Small Changes Make a Big Difference Part 6 – Daring

Daring what is is? The trait of Daring is defined by Rob Yeung as the willingness to take action in the face of uncertainty. It’s about having courage and conviction, about pursuing activities in spite of how apprehensive or even down right scared we might feel. Daring is about embracing opportunities, forging ahead and not worrying about looking ridiculous should things go wrong.

Small Changes make a big Difference – Daring

Daring what is is?  The trait of Daring is defined by Rob Yeung as the willingness to take action in the face of uncertainty.  It’s about having courage and conviction, about pursuing activities in spite of how apprehensive or even down right scared we might feel.  Daring is about embracing opportunities, forging ahead and not worrying about looking ridiculous should things go wrong.

We talk about daring being going out of your comfort zone, making minor improvements and changes to everything you do.  For instance before I started this business I was a camera avoider.  Now I am doing videos, and sharing photos of myself quite regularly.  I had never stuck to any writing before and now I am doing blogging reasonably regularly, so for me taking the leap and investing in this business in the strongest way by going what we call black or all-in was definitely stepping out of my comfort zone.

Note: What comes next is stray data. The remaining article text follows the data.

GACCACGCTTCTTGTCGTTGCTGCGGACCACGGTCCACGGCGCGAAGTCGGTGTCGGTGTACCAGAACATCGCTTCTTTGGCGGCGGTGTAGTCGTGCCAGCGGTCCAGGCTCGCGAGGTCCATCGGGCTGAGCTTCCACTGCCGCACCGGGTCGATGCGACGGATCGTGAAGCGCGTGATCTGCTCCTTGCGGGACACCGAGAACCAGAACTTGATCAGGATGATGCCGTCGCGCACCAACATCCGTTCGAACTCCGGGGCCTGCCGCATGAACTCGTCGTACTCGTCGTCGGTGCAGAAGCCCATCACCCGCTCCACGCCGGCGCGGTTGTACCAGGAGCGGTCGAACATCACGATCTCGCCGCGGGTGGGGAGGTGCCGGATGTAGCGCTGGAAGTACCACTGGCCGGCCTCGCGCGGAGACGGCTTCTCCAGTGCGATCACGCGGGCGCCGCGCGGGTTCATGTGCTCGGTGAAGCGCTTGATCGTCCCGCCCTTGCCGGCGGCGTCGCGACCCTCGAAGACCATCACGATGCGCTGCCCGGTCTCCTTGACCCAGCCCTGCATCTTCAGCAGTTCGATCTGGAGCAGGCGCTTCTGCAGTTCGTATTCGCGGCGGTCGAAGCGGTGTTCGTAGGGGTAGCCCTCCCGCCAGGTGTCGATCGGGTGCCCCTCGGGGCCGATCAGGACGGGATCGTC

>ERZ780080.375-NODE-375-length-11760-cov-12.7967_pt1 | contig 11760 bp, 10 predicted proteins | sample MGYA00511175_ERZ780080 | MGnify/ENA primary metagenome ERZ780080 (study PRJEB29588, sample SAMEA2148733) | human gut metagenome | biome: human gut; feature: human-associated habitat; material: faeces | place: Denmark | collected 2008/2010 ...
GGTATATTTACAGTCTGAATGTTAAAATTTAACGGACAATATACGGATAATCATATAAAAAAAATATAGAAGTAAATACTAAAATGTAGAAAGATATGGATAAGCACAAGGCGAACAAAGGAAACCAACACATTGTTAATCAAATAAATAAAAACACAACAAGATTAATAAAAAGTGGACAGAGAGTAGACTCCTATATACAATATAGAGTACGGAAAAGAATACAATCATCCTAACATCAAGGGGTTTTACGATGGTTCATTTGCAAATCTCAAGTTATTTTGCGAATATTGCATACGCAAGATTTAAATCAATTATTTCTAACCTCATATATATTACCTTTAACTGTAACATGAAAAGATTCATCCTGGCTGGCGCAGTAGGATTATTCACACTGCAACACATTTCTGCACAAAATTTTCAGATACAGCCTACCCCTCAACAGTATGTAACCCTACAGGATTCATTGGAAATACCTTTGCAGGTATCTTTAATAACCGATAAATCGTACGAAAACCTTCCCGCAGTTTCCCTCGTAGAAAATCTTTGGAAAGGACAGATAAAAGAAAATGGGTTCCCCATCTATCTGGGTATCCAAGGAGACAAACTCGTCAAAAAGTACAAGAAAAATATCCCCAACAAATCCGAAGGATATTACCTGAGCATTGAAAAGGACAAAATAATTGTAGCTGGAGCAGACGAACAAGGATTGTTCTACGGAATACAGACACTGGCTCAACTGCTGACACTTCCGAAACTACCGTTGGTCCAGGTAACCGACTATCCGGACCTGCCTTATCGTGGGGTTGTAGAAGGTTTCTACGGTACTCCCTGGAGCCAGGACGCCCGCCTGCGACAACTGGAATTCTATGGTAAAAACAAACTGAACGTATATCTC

Most business people that practice the trait of Daring understand that you invest time and money into a thing and try it out.  Some things work and somethings don’t but you have to try and fail, understand why you fail and grow from that.  You can try and fail a number of things until something finally works but you have to know why you failed in the first place.  Do the analysis.

One of the things you are always told is what will you say you did with your life on your deathbed.  Will you have regrets? You need to distinguish between soul enriching risks and frankly dangerous ones.